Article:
I’m not a publishing industry “insider.” I admit that. I know I pontificate from time to time, and have opinions very strongly expressed, but sometimes I have to remind myself that I’m “just” a consumer and a very interested onlooker who’s been observing the field from the outside for the last ten or fifteen years.
From my perspective, it often seems like publishing industry folks don’t seem to know what they’re doing. Nonetheless, you know the old saying about what is done by those who can and those who can’t. I keep telling myself, this is how these people earn their living. They must know something I don’t.
But then I see articles like this one in Publishers Weekly, about competing with Amazon on print and digital fronts, and I start to wonder.
Most of the article is all right, talking about the size of Amazon’s influence in the industry and what various businesses are doing to try to compete. As far as the size goes, I have to admit the figures they came up with are impressive. If those figures can be believed, Amazon is responsible for 41% of all book purchases, whether on-line or in a store, 65% of all online book units, and 67% of e-book units.
Those are some rather impressive numbers, and show just how much power Amazon wields over the book market. Nonetheless, every one of those customers could, at least in theory, order books from Barnes & Noble instead if they wanted to. it’s not like Barnes & Noble is hard to find, or Amazon is blocking customers from getting to their web site somehow. At least insofar as paper books are concerned. E-books are another matter, but I’ve already talked about that.
As for the competitive efforts, Barnes & Noble is revamping its e-commerce web site for 2015; independent booksellers are signing up with the ABA’s IndieCommerce online shopping product; another company called Readerlink is looking into selling print books online.
But then they go and talk to Peter Hildick-Smith, CEO of the Codex Group. Last year, we briefly quoted Hildick-Smith arguing that publishers should protect physical retail stores. His stance doesn’t seem to have changed much.
Hildick-Smith believes that if publishers want to help ensure a diverse marketplace, they need to move back to agency pricing on e-books once the court-order restrictions expire, and to return to windowing. Hildick-Smith believes publishers should follow the film industry’s successful model of releasing new content in premium format first, followed by discount formats in later releases. Hildick-Smith has been a longtime supporter of windowing as a way to "give bricks-and-mortar stores a chance to do what they do best," noting that Amazon’s own bestseller publishing program has struggled without physical-world retailer support. (One possible roadblock to windowing are reports that Amazon’s contract prohibits the practice.)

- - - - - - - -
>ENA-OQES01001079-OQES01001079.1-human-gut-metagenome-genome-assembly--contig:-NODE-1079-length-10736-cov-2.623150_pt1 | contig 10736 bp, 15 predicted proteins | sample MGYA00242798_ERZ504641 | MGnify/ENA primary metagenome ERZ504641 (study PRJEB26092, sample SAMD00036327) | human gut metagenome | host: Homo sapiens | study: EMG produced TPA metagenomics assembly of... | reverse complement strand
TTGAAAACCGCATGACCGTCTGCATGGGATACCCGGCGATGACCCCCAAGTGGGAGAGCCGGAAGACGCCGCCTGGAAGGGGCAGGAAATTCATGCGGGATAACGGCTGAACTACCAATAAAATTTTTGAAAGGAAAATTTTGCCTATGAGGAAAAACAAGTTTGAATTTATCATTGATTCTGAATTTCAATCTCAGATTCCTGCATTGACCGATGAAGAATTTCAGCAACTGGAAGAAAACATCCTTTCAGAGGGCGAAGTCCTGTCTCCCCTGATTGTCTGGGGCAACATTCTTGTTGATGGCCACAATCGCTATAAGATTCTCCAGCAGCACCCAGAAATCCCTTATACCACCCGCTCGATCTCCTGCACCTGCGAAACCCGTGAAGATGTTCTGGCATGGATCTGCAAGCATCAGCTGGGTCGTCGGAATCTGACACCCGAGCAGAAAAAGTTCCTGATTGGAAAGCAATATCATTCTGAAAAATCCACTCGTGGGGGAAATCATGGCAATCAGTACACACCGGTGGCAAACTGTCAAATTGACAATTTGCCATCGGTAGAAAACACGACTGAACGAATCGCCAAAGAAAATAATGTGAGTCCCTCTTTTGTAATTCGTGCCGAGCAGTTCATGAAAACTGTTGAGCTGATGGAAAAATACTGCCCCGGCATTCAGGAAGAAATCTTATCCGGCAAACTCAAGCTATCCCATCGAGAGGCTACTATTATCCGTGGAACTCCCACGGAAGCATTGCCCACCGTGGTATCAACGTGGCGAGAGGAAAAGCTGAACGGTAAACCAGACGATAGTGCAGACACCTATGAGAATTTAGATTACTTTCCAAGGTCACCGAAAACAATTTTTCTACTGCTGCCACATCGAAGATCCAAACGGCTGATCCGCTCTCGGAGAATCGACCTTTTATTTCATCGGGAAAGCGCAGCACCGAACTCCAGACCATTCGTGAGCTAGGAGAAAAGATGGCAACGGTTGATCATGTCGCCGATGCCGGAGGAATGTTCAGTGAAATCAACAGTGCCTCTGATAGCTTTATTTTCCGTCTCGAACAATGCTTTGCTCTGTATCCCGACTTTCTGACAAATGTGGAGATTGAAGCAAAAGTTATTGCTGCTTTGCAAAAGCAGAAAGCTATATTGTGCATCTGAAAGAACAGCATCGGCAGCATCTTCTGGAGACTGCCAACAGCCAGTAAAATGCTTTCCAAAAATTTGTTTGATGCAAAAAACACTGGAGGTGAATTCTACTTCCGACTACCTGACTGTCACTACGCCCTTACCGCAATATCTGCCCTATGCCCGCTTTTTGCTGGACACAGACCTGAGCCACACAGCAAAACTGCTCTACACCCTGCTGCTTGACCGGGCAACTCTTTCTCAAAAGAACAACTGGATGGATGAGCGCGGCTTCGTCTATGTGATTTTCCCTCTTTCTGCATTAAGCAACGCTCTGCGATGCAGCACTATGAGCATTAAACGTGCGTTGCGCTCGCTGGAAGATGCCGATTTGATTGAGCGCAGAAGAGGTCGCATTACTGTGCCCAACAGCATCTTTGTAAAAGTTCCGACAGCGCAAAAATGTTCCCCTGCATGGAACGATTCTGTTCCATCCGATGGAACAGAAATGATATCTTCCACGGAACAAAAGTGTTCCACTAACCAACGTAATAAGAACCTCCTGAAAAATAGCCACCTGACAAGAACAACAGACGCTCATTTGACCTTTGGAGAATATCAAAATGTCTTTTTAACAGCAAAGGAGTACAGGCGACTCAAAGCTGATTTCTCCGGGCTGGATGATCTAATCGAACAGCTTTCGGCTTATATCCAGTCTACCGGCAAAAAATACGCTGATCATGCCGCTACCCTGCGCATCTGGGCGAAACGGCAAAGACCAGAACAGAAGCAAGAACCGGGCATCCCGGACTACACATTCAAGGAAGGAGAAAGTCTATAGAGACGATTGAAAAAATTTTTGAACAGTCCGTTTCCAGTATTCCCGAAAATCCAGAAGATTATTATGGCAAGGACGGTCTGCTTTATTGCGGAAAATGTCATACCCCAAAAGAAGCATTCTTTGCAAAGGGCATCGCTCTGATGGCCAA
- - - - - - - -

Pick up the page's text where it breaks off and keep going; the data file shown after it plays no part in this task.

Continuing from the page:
Acknowledging that a move to windowing would mean that publishers would need to market both title releases, Hildick-Smith believes that the combined sales of a print first release and delayed digital edition would bring in more revenue than what publishers are earning now from the simultaneous release of hardcover and e-book formats. And, just as important, windowing would help maintain a diverse book marketplace. The way current trends are going, Hildick-Smith says, in a couple of years the American book market could look a lot like the U.K. market, with relatively few bricks-and mortar stores.
What color is the sky in his world?
Windowing doesn’t work. It’s been repeatedly proven not to work. It doesn’t lead to any additional print sales (and why would it? If someone wanted the print book, they’d buy the print book whether the e-book was windowed or not) and it actually decreases sales of the e-book as people either pirate a scanned version of the print book or forget they wanted it by the time it comes out.
(And given that, according to the latest Author Earnings report, e-book sales account for 46% of fiction sales revenue and 59% of fiction unit sales, I would say that if it’s a matter of “protecting” print book sales, that battle has already been lost. Windowing will harm the type of media that accounts for the majority of fiction unit sales more than it will help the one that makes up the minority.)
In a rare display of common sense, even Macmillan CEO John Sargent acknowledged it doesn’t work:
Windowing, however, was widely acknowledged by publishers to be a flawed tactic. Macmillan’s John Sargent noted in an e-mail that the practice was not economically favorable to publishers, nor was it likely to change Amazon’s behavior. And it was likely to increase piracy, as frustrated consumers would look to rip windowed books from the Internet. In a blunt assessment, Sargent said windowing “actually made no damn sense at all” and predicted disaster “if we keep doing it.”
—Albanese, Andrew Richard (2013-06-18). The Battle of $9.99: How Apple, Amazon, and the Big Six Publishers Changed the E-Book Business Overnight (Kindle Single) (Kindle Locations 387-391). Publishers Weekly. Kindle Edition.
That was why the publishers only ever windowed 37 books, and decided to drop it in favor of colluding illegally to fix prices instead. (And Apple even tried to argue this at its trial: “If they hadn’t taken control of prices, they’d have had to window, and nobody would have wanted that.”) And yet, people like Hildick-Smith and this comic book shop guy still push for it, as if delaying the availability of the e-book will somehow magically cause all the people who prefer e-books to buy it in paper instead, rather than just go out and pirate it in e, check it out from the library, or not buy it at all. Seriously?